Although the Rebellion and its aftermath cast a shadow over the business of the country for several years, there were, in 1838, two events that would have a profound influence on commerce and industry. Hamilton had acquired its first foundry when John Fisher established his business in 1835, and now, James Belle Ewart, a wealthy and enterprising citizen of Dundas decided to emulate Fisher. He procured the services of a Scottish millwright by the name of John Gartshore, who had come to Upper Canada in 1835 and built a mill in Fergus. Two years later, he was burned out. Gartshore supervised the building and operation of the Dundas Foundry until 1869.
The other important event concerns St. Catharines where a Maltese shipwright named Louis Shickluna acquired the shipyard of the late Russel Armington. He advertised his intention to carry on the business of shipbuilding and repairing, and he did just that until 1880.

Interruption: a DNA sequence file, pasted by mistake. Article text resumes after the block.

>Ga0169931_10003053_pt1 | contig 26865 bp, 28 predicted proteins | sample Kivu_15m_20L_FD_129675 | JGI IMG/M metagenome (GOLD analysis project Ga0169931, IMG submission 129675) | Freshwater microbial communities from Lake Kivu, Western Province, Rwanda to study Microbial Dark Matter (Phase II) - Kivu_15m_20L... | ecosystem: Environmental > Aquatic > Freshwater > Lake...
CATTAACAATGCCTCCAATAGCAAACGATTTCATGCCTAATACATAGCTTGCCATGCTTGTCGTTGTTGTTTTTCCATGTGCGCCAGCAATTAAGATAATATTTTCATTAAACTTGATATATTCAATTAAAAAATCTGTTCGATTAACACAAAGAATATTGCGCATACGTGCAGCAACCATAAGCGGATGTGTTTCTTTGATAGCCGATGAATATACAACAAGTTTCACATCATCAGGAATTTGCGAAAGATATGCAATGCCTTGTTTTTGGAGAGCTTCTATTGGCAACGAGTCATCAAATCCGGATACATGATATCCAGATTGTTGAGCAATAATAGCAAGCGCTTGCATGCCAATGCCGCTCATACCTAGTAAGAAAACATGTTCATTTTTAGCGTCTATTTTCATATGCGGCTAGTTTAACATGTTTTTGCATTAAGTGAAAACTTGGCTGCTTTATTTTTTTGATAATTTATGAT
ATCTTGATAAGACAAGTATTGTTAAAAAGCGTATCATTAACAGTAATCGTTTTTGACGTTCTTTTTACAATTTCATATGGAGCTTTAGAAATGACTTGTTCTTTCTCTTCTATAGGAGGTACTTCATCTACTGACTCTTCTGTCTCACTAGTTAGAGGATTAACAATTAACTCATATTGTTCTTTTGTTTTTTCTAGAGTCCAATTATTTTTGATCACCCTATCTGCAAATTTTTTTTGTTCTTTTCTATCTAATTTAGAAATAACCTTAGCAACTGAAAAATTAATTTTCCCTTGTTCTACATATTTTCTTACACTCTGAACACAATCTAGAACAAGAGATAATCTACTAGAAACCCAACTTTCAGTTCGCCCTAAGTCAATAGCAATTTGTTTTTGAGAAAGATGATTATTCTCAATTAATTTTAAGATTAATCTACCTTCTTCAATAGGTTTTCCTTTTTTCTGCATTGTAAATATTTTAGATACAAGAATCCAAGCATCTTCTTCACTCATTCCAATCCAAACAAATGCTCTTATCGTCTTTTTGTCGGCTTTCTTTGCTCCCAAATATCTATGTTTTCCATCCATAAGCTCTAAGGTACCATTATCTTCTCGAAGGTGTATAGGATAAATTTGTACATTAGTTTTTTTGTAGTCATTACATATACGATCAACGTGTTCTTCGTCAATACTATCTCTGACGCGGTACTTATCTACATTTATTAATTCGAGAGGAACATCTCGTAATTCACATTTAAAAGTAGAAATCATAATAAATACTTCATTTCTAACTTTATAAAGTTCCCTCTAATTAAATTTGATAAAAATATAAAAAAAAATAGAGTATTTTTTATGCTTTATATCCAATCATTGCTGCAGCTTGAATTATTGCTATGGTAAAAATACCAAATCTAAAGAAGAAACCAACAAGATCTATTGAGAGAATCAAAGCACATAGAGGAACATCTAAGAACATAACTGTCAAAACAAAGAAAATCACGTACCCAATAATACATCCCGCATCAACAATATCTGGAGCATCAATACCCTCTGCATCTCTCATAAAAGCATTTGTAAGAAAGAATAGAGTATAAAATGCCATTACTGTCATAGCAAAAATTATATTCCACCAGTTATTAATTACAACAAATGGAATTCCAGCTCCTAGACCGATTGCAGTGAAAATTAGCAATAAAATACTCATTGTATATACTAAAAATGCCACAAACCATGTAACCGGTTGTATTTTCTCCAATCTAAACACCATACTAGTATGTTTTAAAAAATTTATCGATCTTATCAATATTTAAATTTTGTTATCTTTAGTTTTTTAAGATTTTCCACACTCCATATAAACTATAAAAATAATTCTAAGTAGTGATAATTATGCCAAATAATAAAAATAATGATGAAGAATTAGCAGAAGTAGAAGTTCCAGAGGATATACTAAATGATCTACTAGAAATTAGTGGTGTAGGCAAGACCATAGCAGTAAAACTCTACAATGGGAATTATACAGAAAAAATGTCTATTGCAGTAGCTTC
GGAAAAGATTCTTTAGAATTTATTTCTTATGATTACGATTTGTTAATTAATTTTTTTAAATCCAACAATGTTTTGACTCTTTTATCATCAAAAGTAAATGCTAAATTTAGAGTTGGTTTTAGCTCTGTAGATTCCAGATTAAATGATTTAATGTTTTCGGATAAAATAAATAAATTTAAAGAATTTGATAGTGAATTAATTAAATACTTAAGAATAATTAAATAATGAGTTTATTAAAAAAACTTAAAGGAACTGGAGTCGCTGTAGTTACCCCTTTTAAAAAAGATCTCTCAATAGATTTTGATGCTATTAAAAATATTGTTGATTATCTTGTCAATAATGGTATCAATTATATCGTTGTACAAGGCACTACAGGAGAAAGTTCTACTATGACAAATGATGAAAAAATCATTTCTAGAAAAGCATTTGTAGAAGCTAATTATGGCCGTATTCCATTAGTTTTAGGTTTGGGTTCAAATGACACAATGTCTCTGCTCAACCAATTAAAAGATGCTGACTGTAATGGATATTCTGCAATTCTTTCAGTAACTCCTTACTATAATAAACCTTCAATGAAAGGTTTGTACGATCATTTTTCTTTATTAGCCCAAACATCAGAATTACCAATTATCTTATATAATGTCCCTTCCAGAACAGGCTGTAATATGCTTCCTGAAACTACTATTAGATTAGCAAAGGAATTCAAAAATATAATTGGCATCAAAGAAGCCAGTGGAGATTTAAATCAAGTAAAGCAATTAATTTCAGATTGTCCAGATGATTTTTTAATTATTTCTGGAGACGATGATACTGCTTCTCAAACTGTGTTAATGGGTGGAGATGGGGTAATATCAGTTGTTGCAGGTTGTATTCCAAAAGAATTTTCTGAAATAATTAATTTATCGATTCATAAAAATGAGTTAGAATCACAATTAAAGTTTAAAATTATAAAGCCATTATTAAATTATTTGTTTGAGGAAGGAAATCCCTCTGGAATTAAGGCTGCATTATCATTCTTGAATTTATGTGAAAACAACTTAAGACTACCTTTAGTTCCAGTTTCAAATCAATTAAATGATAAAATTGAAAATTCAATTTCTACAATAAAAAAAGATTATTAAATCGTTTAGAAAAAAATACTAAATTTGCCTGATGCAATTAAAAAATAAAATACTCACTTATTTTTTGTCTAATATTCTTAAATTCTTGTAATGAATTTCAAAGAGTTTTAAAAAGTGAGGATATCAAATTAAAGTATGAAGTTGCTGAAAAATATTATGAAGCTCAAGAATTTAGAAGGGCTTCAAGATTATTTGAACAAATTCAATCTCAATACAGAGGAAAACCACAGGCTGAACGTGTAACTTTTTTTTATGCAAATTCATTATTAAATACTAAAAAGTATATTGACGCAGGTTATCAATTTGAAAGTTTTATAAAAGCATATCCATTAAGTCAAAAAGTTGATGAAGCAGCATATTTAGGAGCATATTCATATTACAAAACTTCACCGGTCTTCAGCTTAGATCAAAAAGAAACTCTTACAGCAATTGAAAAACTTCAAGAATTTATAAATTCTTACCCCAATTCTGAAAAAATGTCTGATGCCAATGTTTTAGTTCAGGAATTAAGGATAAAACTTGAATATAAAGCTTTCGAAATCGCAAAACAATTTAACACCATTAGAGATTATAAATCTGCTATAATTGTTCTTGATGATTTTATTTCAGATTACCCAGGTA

Shortly before midnight on the 29 May, the steamboat SIR ROBERT PEEL, built in 1837 at Brockville, stopped at a cord-wood dock on Wellesley Island, to take on wood. At this secluded spot, she was ambushed by Bill Johnston, self-styled "pirate of the Thousand Islands", with a gang of hoodlums, most of whom were said to be exiles from Upper Canada. They drove the crew and passengers ashore, ransacked the vessel and set her on fire, before rowing away in a flotilla of small boats. The hue and cry raised by the Press was quite dramatic, as no doubt the United States press was, after the CAROLINE affair.
Two steamboats were built on the Niagara River during 1838. The QUEEN VICTORIA was launched at Queenston, and the GORE at Niagara. The QUEEN VICTORIA, together with the EXPERIMENT and the COBOURG took part in the Battle of Windmill Point, below Prescott, on the 18 November.
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This volume is copyright The Estate of Ivan S. Brookes and is published with permission of the Estate. The originals are deposited in the Special Collections of the Hamilton Public Library.